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Pennsylvania Water Authority Hacked; Emergency Aid Faces Uncertain Future in Congress; Israel-Hamas Truce Holding. Aired 11- 11:30a ET

Aired November 28, 2023 - 11:00   ET



KATE BOLDUAN, CNN HOST: Right now, the fragile truce between Israel and Hamas is holding, despite Israel and Hamas accusing each other of violating the terms of the hostage deal reached five days ago.

The IDF is reporting this morning that three explosive devices were detonated near Israeli troops in two different locations in Northern Gaza and that Hamas militants also opened fire on IDF troops, who responded to the attack.

Now, Hamas is calling the clash a -- quote, unquote -- "field skirmish." This morning, plumes of smoke were seen over Gaza. Now, while this is happening, another group of Israeli hostages are expected to be released from Hamas captivity today. Their families were notified early this morning.

Unclear if this exchange of fire in Gaza does anything to jeopardize those plans.

SARA SIDNER, CNN HOST: OK, so here are where things stand right now; 51 Israeli citizens and 18 foreign nationals have been released by Hamas since the pause began on Friday.

Families of the hostages set to be freed today, as you heard, have been notified. And the families who are not having hostages freed have also been notified.

Meantime, the U.S. continues pushing to expand this hostage deal, CIA Director Bill Burns in Qatar today meeting with Israeli and Egyptian leaders for a broader deal that would include releasing men and IDF soldiers.

The trip comes as a number of Americans are still being held hostage in Gaza.

Our Kaitlan Collins is in Tel Aviv for us.

What do you know at this hour?

KAITLAN COLLINS, CNN HOST: Right now, you are seeing both sides accuse each other of violating the terms of this agreement.

But it doesn't appear to have gone far enough to cause either of them to pull out of it. The deal is very much still in place. You have seen those complaints from Hamas and from the IDF, but, so far, this is still moving forward. We're waiting any moment now to see this actual exchange of the fifth group of hostages get under way.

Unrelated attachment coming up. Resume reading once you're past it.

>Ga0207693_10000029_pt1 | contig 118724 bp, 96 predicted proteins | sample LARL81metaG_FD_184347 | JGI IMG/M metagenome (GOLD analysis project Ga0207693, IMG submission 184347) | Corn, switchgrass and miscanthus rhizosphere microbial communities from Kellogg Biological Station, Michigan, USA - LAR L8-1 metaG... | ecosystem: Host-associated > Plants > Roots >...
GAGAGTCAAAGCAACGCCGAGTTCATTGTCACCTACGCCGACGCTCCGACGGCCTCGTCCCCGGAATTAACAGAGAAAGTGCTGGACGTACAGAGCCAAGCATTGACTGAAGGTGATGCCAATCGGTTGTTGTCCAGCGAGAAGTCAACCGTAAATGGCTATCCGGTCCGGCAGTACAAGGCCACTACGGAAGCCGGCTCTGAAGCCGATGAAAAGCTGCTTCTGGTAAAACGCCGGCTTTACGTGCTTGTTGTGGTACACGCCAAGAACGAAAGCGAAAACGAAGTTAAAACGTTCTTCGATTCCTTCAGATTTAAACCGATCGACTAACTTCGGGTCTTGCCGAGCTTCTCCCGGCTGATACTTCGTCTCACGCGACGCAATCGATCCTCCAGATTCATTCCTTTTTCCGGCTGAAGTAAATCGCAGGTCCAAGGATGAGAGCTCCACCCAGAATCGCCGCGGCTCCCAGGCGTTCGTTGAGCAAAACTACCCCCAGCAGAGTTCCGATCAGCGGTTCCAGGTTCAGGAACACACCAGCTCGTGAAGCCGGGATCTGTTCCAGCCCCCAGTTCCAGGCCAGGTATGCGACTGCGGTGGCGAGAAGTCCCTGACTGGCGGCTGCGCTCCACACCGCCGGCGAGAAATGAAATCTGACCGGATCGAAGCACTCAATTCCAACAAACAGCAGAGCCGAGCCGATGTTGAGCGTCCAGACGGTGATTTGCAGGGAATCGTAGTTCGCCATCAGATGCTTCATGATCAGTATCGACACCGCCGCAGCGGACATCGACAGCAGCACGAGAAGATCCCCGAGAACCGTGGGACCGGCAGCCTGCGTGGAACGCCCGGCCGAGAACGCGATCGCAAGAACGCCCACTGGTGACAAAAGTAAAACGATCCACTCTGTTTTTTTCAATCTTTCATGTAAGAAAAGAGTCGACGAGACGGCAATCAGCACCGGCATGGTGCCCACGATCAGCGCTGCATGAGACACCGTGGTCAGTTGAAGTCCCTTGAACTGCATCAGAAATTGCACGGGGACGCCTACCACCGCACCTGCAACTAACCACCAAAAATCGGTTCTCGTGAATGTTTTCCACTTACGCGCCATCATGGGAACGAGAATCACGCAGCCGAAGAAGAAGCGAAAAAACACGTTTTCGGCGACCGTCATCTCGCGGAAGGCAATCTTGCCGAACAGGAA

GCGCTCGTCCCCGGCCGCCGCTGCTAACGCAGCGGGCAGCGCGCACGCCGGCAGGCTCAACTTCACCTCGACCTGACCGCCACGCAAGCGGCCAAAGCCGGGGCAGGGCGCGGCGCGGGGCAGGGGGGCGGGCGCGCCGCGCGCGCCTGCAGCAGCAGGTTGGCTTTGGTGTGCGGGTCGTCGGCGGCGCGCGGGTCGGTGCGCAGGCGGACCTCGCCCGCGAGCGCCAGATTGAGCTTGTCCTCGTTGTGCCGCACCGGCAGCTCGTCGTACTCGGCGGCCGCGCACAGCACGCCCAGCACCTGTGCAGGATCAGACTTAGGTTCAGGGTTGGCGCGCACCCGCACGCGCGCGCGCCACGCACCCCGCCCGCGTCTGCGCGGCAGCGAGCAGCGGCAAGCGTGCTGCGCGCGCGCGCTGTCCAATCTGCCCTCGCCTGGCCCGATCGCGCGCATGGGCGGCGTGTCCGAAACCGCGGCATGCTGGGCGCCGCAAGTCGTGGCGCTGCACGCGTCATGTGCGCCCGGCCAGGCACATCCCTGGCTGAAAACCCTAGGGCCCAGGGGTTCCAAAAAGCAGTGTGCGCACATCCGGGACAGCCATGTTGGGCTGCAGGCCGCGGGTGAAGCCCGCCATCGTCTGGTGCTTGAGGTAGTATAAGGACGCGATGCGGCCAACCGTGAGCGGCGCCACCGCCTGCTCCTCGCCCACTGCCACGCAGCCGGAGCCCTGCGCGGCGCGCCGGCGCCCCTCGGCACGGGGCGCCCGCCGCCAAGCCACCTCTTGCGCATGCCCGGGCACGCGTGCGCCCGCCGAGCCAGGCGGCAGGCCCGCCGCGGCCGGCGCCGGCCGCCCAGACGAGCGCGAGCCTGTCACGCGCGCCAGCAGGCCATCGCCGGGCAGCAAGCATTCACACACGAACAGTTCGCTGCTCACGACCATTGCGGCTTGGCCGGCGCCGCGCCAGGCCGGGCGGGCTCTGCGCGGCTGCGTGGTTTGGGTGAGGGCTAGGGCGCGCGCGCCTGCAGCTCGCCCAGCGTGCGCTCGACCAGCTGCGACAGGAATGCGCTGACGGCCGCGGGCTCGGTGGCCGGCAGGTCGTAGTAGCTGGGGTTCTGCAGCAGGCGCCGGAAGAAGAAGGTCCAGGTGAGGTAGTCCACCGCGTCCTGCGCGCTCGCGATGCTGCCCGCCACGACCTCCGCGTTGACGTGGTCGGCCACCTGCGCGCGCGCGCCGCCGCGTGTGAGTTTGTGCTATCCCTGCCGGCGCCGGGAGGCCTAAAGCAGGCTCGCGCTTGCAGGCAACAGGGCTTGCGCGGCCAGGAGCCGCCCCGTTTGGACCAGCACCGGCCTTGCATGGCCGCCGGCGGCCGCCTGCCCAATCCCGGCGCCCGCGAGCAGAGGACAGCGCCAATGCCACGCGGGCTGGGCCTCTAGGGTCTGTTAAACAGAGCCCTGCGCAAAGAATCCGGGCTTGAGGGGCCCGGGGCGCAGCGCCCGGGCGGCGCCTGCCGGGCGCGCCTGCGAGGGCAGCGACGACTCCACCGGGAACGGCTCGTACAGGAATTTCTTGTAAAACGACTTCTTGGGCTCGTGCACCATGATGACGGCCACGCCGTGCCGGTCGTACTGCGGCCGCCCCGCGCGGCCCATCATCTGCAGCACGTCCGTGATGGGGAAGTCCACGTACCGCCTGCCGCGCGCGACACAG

We have not seen that activity yet. Of course, that involves a lot of activity that typically we have been watching hour by hour, minute by minute, every night as these hostages make their way from the hands of Hamas to the Red Cross, then to Egypt and then finally here in Israel, mainly here in Tel Aviv, where they're dispersed at a group of hospitals and reunited with their families.

And so we're waiting to see the ticktock of that actual release start to happen. But as we're waiting on that, there is a bigger question looming. And that's what happens after day six of this temporary truce, because we did see it get extended by 48 more hours.

We know that right now officials are meeting in Doha to talk about whether or not to extend it further. I'm told that the CIA director wants this to be extended not only for several more days, but also to start to include men that are being held in Gaza, IDF soldiers, both men and women, that are being held in Gaza.

We know Hamas prioritizes them higher than the women and children. So, basically, it's a higher price for Israel to get them out. Whether or not that happens remains to be seen. There are still a lot of women and children that we are waiting to see who is on this list today.

Some of these children, we know, are not going to be on this list. Everyone has seen the 10-month-old baby, Kfir Bibas. He is not expected to be on this list. Neither is his brother. So we're still waiting to see who is on this list, what that looks like.

CNN's Alex Marquardt is also tracking all of this, as we are watching closely to see what it is that comes next.

And, Alex, right now, based on what we're hearing from officials on every side of the negotiating table here, it's still an open question.